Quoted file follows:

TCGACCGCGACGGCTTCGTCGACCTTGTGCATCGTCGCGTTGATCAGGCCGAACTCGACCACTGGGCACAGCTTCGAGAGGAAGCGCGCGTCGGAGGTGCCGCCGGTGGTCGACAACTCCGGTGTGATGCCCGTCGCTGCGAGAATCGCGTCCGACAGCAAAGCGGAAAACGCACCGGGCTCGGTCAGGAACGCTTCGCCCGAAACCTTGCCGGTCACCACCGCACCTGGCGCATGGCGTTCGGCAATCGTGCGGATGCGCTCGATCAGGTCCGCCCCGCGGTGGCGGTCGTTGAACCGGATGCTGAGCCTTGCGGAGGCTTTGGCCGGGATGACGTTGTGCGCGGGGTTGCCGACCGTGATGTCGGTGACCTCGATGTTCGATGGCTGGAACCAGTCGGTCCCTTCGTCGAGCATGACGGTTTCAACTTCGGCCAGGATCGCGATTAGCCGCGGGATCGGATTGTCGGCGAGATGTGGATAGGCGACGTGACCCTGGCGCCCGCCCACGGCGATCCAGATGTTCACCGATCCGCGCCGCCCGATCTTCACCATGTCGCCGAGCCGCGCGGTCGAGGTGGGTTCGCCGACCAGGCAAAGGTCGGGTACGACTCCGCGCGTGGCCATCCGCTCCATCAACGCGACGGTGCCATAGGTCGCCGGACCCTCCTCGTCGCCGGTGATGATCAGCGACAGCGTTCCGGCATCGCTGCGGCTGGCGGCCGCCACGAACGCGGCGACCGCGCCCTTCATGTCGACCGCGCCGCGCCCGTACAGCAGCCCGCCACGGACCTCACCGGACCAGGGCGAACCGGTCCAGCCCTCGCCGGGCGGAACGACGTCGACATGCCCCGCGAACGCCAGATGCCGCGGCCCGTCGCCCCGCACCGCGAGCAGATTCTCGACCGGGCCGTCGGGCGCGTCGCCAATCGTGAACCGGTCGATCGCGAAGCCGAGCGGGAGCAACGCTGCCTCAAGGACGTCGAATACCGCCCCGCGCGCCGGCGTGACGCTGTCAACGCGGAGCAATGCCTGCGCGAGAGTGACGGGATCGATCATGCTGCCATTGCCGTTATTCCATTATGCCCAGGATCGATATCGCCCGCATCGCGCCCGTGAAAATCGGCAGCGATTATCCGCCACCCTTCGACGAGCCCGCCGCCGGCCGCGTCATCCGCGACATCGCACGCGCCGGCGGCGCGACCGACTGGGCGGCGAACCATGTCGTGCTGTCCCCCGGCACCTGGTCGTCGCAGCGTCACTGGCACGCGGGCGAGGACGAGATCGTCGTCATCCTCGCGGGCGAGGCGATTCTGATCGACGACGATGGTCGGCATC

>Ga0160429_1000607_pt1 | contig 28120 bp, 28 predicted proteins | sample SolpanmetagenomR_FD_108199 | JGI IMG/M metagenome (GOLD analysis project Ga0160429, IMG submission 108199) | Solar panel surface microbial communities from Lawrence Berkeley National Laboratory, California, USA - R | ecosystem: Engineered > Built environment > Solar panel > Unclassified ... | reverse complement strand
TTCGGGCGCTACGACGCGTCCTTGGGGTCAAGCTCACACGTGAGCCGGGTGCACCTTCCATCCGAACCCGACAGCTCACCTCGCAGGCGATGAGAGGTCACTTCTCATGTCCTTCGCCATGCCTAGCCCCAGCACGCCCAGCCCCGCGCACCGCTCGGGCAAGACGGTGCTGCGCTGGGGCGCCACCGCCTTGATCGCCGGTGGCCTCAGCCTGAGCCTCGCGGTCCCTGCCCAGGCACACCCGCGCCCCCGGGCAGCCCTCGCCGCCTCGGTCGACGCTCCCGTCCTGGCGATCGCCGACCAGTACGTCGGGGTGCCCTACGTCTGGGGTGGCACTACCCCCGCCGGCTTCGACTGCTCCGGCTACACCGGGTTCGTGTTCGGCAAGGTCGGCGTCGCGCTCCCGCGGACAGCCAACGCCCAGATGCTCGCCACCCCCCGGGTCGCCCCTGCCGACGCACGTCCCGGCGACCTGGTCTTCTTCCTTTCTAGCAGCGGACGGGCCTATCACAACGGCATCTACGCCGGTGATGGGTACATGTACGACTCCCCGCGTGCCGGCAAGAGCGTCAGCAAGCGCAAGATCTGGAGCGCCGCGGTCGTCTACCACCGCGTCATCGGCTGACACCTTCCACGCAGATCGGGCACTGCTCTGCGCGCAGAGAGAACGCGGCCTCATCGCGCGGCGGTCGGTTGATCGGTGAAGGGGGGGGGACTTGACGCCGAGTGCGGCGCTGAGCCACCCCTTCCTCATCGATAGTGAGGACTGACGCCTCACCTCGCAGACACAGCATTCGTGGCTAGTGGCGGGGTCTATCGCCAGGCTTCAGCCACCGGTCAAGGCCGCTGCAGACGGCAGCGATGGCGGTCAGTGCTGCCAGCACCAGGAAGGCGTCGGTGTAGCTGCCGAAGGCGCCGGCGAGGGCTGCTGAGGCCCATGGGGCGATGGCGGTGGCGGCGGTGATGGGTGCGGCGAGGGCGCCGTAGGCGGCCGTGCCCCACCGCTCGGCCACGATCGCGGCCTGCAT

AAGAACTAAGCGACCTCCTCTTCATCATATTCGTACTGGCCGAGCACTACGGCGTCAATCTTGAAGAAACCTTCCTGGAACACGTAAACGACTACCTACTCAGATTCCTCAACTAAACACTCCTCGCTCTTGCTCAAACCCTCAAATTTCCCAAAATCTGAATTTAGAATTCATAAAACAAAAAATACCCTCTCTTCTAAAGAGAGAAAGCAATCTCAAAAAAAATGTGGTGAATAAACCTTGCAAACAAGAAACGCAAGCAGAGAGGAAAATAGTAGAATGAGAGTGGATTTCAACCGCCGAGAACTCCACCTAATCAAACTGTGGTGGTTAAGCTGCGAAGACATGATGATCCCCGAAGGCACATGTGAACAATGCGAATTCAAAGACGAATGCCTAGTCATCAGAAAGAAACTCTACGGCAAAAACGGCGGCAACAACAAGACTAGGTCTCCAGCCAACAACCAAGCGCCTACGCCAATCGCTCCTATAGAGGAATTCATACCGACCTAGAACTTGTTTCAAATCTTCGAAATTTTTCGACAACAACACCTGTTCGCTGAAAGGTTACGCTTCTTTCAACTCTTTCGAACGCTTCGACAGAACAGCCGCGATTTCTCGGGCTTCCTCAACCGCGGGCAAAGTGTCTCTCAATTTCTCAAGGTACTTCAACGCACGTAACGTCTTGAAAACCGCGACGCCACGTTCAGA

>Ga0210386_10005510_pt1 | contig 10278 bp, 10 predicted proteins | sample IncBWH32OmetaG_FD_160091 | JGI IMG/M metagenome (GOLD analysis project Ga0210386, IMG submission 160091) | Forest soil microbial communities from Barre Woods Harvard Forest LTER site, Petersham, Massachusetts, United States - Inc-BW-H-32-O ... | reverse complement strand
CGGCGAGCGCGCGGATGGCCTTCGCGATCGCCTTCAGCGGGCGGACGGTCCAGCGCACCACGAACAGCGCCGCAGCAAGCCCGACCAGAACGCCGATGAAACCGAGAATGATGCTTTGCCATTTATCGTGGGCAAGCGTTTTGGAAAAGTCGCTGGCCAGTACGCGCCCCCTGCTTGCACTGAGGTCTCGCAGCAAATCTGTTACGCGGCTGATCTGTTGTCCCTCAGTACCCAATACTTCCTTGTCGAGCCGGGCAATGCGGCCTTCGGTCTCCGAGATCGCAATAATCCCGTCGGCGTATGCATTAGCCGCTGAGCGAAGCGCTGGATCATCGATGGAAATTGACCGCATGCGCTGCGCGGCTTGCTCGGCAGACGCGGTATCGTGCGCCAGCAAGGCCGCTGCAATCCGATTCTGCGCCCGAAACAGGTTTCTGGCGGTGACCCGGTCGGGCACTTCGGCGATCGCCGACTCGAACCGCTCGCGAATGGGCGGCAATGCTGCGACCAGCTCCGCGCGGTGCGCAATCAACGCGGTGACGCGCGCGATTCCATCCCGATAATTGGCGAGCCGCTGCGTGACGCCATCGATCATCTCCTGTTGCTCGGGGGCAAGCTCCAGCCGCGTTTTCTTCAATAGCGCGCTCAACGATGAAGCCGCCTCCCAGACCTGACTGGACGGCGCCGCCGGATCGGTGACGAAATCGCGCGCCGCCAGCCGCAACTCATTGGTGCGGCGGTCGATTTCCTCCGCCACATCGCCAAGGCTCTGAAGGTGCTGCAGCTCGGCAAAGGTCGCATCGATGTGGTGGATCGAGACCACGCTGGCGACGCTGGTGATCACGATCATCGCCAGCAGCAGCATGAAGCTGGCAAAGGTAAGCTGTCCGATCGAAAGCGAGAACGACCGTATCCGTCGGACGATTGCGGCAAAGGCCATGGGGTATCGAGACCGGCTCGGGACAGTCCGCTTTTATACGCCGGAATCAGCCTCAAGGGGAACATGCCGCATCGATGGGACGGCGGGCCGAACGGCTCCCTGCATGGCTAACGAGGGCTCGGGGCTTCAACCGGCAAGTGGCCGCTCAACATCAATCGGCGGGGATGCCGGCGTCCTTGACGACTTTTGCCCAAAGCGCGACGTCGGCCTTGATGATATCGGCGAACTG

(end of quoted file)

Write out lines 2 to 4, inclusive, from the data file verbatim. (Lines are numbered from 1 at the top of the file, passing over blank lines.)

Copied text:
>Ga0160429_1000607_pt1 | contig 28120 bp, 28 predicted proteins | sample SolpanmetagenomR_FD_108199 | JGI IMG/M metagenome (GOLD analysis project Ga0160429, IMG submission 108199) | Solar panel surface microbial communities from Lawrence Berkeley National Laboratory, California, USA - R | ecosystem: Engineered > Built environment > Solar panel > Unclassified ... | reverse complement strand
TTCGGGCGCTACGACGCGTCCTTGGGGTCAAGCTCACACGTGAGCCGGGTGCACCTTCCATCCGAACCCGACAGCTCACCTCGCAGGCGATGAGAGGTCACTTCTCATGTCCTTCGCCATGCCTAGCCCCAGCACGCCCAGCCCCGCGCACCGCTCGGGCAAGACGGTGCTGCGCTGGGGCGCCACCGCCTTGATCGCCGGTGGCCTCAGCCTGAGCCTCGCGGTCCCTGCCCAGGCACACCCGCGCCCCCGGGCAGCCCTCGCCGCCTCGGTCGACGCTCCCGTCCTGGCGATCGCCGACCAGTACGTCGGGGTGCCCTACGTCTGGGGTGGCACTACCCCCGCCGGCTTCGACTGCTCCGGCTACACCGGGTTCGTGTTCGGCAAGGTCGGCGTCGCGCTCCCGCGGACAGCCAACGCCCAGATGCTCGCCACCCCCCGGGTCGCCCCTGCCGACGCACGTCCCGGCGACCTGGTCTTCTTCCTTTCTAGCAGCGGACGGGCCTATCACAACGGCATCTACGCCGGTGATGGGTACATGTACGACTCCCCGCGTGCCGGCAAGAGCGTCAGCAAGCGCAAGATCTGGAGCGCCGCGGTCGTCTACCACCGCGTCATCGGCTGACACCTTCCACGCAGATCGGGCACTGCTCTGCGCGCAGAGAGAACGCGGCCTCATCGCGCGGCGGTCGGTTGATCGGTGAAGGGGGGGGGACTTGACGCCGAGTGCGGCGCTGAGCCACCCCTTCCTCATCGATAGTGAGGACTGACGCCTCACCTCGCAGACACAGCATTCGTGGCTAGTGGCGGGGTCTATCGCCAGGCTTCAGCCACCGGTCAAGGCCGCTGCAGACGGCAGCGATGGCGGTCAGTGCTGCCAGCACCAGGAAGGCGTCGGTGTAGCTGCCGAAGGCGCCGGCGAGGGCTGCTGAGGCCCATGGGGCGATGGCGGTGGCGGCGGTGATGGGTGCGGCGAGGGCGCCGTAGGCGGCCGTGCCCCACCGCTCGGCCACGATCGCGGCCTGCAT

AAGAACTAAGCGACCTCCTCTTCATCATATTCGTACTGGCCGAGCACTACGGCGTCAATCTTGAAGAAACCTTCCTGGAACACGTAAACGACTACCTACTCAGATTCCTCAACTAAACACTCCTCGCTCTTGCTCAAACCCTCAAATTTCCCAAAATCTGAATTTAGAATTCATAAAACAAAAAATACCCTCTCTTCTAAAGAGAGAAAGCAATCTCAAAAAAAATGTGGTGAATAAACCTTGCAAACAAGAAACGCAAGCAGAGAGGAAAATAGTAGAATGAGAGTGGATTTCAACCGCCGAGAACTCCACCTAATCAAACTGTGGTGGTTAAGCTGCGAAGACATGATGATCCCCGAAGGCACATGTGAACAATGCGAATTCAAAGACGAATGCCTAGTCATCAGAAAGAAACTCTACGGCAAAAACGGCGGCAACAACAAGACTAGGTCTCCAGCCAACAACCAAGCGCCTACGCCAATCGCTCCTATAGAGGAATTCATACCGACCTAGAACTTGTTTCAAATCTTCGAAATTTTTCGACAACAACACCTGTTCGCTGAAAGGTTACGCTTCTTTCAACTCTTTCGAACGCTTCGACAGAACAGCCGCGATTTCTCGGGCTTCCTCAACCGCGGGCAAAGTGTCTCTCAATTTCTCAAGGTACTTCAACGCACGTAACGTCTTGAAAACCGCGACGCCACGTTCAGA